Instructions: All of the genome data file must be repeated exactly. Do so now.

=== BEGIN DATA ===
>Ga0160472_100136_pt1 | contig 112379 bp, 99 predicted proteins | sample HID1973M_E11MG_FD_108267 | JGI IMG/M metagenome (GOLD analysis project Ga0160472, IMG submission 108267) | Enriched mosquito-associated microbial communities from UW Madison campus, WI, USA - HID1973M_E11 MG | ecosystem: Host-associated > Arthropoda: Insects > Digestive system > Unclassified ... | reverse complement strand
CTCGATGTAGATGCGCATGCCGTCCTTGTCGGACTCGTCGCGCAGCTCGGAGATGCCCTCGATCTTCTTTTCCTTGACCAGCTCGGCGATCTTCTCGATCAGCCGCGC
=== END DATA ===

>Ga0160472_100136_pt1 | contig 112379 bp, 99 predicted proteins | sample HID1973M_E11MG_FD_108267 | JGI IMG/M metagenome (GOLD analysis project Ga0160472, IMG submission 108267) | Enriched mosquito-associated microbial communities from UW Madison campus, WI, USA - HID1973M_E11 MG | ecosystem: Host-associated > Arthropoda: Insects > Digestive system > Unclassified ... | reverse complement strand
CTCGATGTAGATGCGCATGCCGTCCTTGTCGGACTCGTCGCGCAGCTCGGAGATGCCCTCGATCTTCTTTTCCTTGACCAGCTCGGCGATCTTCTCGATCAGCCGCGC